After his loquacious vitriolic comedy, “Listen Up, Philip”, American independent filmmaker Alex Ross Perry is at the Berlinale this year with an altogether different kind of movie called Queen of Earth. A meticulous depiction of a mental breakdown, Perry’s new film, starring Elizabeth Moss and Katherine Waterston, is as a surprising a follow up as it is brilliant and unsettling.
Catherine (Elizabeth Moss) is recovering, albeit poorly, from a breakup and the suicide of her father and in an attempt to work through her issues spends a week at a lakeside cabin with her best friend Virginia (Katherine Waterston). It doesn’t take long, however, for their friendship to turn nearly sadistic, and as the days progress Catherine’s mind begins to slowly unravel.
The Berlin Film Journal interviewed Alex Ross Perry about his new film, which is being screened in the Forum section of the festival.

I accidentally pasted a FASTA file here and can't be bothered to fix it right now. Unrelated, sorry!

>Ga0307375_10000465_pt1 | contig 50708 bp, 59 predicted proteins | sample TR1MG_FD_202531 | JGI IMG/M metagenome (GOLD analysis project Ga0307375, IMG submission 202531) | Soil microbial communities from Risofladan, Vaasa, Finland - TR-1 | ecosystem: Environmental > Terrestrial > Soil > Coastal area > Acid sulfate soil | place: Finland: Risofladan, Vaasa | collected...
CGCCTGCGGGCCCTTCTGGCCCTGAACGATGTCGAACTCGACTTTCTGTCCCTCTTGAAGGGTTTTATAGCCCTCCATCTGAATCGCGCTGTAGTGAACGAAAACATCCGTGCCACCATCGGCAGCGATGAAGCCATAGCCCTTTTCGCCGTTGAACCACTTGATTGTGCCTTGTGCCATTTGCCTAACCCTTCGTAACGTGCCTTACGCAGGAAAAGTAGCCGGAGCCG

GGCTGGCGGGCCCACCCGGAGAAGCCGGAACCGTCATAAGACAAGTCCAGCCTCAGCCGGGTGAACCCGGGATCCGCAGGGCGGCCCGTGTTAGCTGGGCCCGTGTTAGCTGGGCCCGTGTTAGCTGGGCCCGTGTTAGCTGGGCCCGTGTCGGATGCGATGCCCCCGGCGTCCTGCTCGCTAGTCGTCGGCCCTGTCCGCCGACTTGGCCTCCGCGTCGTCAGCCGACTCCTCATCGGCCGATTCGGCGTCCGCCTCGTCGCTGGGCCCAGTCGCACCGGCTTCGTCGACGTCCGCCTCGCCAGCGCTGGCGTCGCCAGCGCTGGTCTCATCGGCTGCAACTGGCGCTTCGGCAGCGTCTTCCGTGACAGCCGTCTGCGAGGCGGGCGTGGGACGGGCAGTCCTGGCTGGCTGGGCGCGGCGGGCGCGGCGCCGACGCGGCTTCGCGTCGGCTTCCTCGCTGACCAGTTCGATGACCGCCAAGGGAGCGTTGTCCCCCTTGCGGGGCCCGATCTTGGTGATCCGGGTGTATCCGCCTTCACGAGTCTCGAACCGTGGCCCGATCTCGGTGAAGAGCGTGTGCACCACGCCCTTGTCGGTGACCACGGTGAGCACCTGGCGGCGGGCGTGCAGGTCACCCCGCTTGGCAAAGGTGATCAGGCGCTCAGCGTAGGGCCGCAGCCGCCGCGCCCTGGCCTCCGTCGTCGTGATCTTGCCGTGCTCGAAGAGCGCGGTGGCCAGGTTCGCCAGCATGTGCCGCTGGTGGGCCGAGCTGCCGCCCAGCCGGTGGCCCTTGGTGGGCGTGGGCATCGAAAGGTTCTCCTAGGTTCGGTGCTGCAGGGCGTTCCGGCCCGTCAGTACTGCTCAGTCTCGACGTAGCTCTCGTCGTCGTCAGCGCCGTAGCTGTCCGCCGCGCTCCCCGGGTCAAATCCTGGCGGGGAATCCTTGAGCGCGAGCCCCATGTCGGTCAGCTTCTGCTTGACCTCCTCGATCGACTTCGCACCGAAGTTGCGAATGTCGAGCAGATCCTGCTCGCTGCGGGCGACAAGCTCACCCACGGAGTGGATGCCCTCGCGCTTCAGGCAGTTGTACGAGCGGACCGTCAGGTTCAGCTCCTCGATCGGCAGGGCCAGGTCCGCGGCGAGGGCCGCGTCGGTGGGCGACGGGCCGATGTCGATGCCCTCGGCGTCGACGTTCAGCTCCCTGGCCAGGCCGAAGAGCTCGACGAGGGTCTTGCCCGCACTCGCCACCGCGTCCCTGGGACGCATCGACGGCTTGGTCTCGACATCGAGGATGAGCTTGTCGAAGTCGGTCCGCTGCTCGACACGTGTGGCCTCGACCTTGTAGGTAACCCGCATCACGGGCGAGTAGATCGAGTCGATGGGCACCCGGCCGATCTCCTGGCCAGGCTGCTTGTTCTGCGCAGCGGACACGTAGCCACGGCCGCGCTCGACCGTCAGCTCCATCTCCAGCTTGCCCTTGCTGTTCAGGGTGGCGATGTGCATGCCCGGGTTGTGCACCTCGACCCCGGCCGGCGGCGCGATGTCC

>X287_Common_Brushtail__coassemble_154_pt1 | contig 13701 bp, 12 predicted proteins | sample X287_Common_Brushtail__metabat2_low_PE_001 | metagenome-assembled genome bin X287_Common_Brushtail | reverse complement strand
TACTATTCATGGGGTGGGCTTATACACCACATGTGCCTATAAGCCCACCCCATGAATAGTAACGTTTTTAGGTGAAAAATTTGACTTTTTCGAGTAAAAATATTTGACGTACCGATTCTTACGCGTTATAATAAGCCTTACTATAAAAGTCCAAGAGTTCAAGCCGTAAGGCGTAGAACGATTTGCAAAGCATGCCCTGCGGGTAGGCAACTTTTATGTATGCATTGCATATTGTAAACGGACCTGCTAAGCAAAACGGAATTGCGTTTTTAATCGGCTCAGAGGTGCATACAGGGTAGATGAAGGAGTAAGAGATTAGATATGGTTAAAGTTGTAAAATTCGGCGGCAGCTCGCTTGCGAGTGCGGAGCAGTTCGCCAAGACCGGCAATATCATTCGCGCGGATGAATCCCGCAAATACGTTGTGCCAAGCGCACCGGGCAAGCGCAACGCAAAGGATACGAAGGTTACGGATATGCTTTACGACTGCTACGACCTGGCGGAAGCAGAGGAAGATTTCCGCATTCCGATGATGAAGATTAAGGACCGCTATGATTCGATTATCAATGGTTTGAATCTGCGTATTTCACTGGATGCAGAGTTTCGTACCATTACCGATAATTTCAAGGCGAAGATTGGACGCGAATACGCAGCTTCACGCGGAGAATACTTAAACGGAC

It becomes obvious during the opening credits that this is going to be a very different film compared to your previous ones. What was your motivation behind such a huge change in genre?
Well, just fun and not being bored, and trying something different. The movie came together with Joe Swanburg, the producer, saying that we should make a small movie and here are the production parameters that I can offer .I could have done another very dialogue driven Brooklyn comedy, but then we would just be doing the same (as in “Listen Up Philip”) with far fewer resources, which would be really unfun and compare unfavorably. So it was just out of my own interest of trying something different, and the fact that I didn’t think that I could top myself doing the same thing, nor would I want to try.
You are dealing with similar themes in this film as in “Listen Up Philip”, such as depression and miserable people, only in completely different ways. Where did this particular story come from?
At the time that the movie was coming together and a lot that I was very interested in doing were questions that I had about privacy and entitlement, and this society we live in that prioritizes information and gossip. Not that the film takes places in any explicit modern digital internet age, but information is currency, and the more you know about things that other people don’t know, the more valuable your opinion is. I found that very interesting and troubling, so I wanted to do a movie that was my own version of that problem that I’m just very fascinated by.